Chipper Jones needs two homers in the last six games to become the first player to open his major league career with 15 20-homer seasons. He’s tied with Eddie Mathews at 14. That’d be doing something, considering the off year Jones has had, and it’d give him something to feel good about in an otherwise off year.
Cox for one thinks this pennant race is pumping new life into the “ol” 37-year-old.
“He’s swinging really well right now and he’s catching everything at third, running the bases well,” Cox said last night. “He’s gotten energized here I think, with the run that we’re on. And it’s lifted him up a little bit to where he normally is at the plate.”
Nolasco might be a good place to start for Jones. Jones has hit four home runs in 23 career at-bats against tomorrow night’s starter (.478 overall).
He’s hit in four straight, including three multi-hit games in Washington. He’s 7-for-17 (.412) with two doubles and a homer in that time.
I think Jones really just wants to contribute whatever he can to the Braves offense at this point. You gotta love his typical honesty, giving himself a hard time about his situation.
“I guess it’s a pretty good time to be rounding into form, 156 games in,” Jones said. “I would be a lot more upset if I weren’t contributing this time of year, especially with the team doing what it’s doing. I’m still not satisfied with where I’m at but I’m getting there. It’s nice to be coming off a couple multi-hit games and hit a homer in a big win for us. I’m just trying to be one-ninth of the equation.”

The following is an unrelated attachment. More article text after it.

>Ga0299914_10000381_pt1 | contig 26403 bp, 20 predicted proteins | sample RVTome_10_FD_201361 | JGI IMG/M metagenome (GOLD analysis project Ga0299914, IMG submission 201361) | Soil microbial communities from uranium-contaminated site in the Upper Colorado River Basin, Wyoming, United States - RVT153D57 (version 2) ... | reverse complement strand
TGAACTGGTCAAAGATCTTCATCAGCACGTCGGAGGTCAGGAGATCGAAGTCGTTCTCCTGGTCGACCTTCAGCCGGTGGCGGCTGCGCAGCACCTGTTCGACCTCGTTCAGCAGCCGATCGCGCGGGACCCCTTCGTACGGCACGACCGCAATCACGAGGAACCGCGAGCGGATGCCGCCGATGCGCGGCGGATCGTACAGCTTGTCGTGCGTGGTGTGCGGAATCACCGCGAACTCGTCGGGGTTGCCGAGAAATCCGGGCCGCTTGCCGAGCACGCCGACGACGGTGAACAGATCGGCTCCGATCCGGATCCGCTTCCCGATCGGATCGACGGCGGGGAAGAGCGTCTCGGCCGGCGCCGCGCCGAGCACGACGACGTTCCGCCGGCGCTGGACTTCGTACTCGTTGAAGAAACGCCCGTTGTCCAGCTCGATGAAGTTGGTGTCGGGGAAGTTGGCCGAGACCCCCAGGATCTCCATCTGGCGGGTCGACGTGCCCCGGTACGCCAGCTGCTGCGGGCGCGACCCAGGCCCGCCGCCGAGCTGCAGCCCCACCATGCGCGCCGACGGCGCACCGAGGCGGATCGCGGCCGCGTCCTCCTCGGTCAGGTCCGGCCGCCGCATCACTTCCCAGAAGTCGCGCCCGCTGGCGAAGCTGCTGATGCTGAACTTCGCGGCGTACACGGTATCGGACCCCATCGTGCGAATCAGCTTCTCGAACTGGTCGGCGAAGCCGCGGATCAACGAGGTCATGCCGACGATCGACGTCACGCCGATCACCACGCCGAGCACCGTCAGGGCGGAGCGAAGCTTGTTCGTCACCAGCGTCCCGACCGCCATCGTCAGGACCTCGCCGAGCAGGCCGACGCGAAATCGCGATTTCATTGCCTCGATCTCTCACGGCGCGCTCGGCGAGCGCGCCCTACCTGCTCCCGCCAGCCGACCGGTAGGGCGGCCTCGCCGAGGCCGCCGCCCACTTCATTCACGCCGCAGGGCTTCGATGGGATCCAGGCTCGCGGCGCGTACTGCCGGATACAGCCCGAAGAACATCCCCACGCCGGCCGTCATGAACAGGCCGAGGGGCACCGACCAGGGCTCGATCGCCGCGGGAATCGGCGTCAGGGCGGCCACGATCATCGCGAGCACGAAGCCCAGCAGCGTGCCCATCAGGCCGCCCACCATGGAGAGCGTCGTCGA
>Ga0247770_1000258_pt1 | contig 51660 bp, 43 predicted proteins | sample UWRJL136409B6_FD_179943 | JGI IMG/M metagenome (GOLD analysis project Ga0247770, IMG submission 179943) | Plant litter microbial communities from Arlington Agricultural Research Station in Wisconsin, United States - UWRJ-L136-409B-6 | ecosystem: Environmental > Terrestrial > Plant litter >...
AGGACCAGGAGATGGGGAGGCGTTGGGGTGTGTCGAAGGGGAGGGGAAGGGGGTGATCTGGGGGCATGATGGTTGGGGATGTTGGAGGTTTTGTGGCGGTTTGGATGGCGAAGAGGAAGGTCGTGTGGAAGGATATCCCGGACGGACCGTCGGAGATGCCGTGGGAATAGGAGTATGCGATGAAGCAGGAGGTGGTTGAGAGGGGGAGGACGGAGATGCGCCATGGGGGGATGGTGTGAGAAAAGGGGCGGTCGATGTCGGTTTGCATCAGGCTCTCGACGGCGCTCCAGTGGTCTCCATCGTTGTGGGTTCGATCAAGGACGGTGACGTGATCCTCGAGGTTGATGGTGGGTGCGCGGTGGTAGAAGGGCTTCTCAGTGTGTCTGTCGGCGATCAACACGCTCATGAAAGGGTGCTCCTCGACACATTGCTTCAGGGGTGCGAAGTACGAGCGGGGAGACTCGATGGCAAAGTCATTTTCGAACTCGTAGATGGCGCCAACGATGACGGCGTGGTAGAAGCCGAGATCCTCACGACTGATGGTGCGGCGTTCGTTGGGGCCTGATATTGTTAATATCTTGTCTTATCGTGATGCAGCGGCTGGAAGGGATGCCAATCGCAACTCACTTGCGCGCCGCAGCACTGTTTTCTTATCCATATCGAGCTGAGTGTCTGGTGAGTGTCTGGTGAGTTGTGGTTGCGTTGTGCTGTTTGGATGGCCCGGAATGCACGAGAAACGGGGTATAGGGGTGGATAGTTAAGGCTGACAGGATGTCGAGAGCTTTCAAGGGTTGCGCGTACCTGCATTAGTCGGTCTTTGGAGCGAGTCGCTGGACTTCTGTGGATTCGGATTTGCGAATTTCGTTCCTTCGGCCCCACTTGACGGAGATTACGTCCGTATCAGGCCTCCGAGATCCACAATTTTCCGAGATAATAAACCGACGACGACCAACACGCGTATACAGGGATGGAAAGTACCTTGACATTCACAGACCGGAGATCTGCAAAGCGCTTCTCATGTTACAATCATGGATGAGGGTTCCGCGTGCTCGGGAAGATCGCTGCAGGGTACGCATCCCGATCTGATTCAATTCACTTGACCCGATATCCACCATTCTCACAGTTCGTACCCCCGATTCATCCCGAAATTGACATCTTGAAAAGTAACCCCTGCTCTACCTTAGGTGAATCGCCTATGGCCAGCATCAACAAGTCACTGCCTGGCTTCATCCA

Moylan is the man
Congrats to Peter Moylan, who just keeps taking the ball and doing his job. Last night was his 85th appearance, which set the new Braves franchise record, passing Chris Reitsma (2004). He also becomes the first Brave to have two 80-game seasons. He did it in 2007 as well.
If there wasn’t a Chris Carpenter out there, going 16-4 with a 2.30 ERA for the Cardinals coming off Tommy John surgery that cost him most of the last two seasons, then Moylan would be a great candidate for comeback player of the year. Ah, the life of a middle reliever.
Upcoming things at the ballpark:
For the remainder of this homestand, the Braves are holding a drive to raise money for Atlanta flood relief. They started by donating $25,000 from the Braves foundation.
Donations will be collected from 2 ½ hours before the game to the second inning at Monument Grove every game through Sunday. The Braves are asking for monetary donations, gift cards, hygiene items, school supplies, non-perishable foods and baby items.
Tim Hudson will sign autographs Friday from 5:45 to 6:45 p.m. at Monument Grove in exchange for book or monetary donations that will go to Clarkdale Elementary in Cobb County, a school affected by the flood.
Fans can bring five new children’s books worth at least $4 apiece or $20 for one autograph or 10 new children’s books or $40 for two autographs.
And tonight the Braves will honor Channel 2 sportscaster Chuck Dowdle, who is retiring after 24 years at the end of the year. He’ll be on the field for a presentation prior to the game at 6:55 p.m.
More from the Ted this afternoon. See you there?